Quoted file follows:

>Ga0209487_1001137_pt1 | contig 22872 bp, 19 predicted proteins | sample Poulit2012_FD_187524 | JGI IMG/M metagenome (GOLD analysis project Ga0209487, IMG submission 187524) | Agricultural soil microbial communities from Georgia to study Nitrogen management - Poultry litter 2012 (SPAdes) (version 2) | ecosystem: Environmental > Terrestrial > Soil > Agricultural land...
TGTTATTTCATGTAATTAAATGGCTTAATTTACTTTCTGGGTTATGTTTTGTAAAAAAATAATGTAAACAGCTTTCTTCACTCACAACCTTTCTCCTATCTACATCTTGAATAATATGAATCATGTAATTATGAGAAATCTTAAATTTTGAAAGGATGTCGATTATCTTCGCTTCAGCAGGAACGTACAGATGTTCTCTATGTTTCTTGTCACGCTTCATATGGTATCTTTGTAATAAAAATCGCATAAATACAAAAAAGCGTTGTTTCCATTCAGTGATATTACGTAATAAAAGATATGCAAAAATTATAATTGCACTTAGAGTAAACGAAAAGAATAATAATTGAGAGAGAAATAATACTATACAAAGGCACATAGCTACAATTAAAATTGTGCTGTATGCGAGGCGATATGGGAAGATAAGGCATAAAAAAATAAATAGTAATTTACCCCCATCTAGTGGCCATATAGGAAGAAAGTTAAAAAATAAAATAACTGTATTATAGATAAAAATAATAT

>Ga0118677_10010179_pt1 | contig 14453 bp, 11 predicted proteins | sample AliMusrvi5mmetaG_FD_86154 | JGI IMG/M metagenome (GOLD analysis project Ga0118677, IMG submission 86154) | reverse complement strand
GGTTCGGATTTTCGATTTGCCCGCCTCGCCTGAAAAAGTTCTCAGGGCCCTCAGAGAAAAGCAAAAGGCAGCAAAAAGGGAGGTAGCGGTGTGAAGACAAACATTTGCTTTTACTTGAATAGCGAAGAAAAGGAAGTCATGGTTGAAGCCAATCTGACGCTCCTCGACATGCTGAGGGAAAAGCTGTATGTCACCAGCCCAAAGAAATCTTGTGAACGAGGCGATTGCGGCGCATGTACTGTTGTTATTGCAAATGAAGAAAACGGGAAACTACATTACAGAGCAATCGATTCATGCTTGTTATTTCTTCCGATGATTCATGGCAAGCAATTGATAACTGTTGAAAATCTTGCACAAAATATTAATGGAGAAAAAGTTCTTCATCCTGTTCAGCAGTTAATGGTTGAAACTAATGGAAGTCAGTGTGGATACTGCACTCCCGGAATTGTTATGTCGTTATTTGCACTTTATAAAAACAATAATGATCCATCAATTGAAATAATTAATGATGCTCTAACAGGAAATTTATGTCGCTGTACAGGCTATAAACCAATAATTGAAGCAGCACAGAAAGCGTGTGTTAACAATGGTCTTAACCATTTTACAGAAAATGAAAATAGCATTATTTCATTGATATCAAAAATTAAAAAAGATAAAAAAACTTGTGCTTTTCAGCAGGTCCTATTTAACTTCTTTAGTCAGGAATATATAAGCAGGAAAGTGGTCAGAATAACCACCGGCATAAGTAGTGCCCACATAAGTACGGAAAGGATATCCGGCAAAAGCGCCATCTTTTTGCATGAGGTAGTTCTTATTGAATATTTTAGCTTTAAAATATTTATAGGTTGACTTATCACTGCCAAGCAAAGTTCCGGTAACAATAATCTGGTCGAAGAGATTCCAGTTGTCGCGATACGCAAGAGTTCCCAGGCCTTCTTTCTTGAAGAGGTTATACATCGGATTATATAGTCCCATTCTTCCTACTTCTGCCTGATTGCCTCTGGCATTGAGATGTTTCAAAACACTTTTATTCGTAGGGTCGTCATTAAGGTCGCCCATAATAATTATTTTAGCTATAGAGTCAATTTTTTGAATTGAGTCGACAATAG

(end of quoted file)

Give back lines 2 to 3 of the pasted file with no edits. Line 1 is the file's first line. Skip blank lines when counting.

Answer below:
TGTTATTTCATGTAATTAAATGGCTTAATTTACTTTCTGGGTTATGTTTTGTAAAAAAATAATGTAAACAGCTTTCTTCACTCACAACCTTTCTCCTATCTACATCTTGAATAATATGAATCATGTAATTATGAGAAATCTTAAATTTTGAAAGGATGTCGATTATCTTCGCTTCAGCAGGAACGTACAGATGTTCTCTATGTTTCTTGTCACGCTTCATATGGTATCTTTGTAATAAAAATCGCATAAATACAAAAAAGCGTTGTTTCCATTCAGTGATATTACGTAATAAAAGATATGCAAAAATTATAATTGCACTTAGAGTAAACGAAAAGAATAATAATTGAGAGAGAAATAATACTATACAAAGGCACATAGCTACAATTAAAATTGTGCTGTATGCGAGGCGATATGGGAAGATAAGGCATAAAAAAATAAATAGTAATTTACCCCCATCTAGTGGCCATATAGGAAGAAAGTTAAAAAATAAAATAACTGTATTATAGATAAAAATAATAT

>Ga0118677_10010179_pt1 | contig 14453 bp, 11 predicted proteins | sample AliMusrvi5mmetaG_FD_86154 | JGI IMG/M metagenome (GOLD analysis project Ga0118677, IMG submission 86154) | reverse complement strand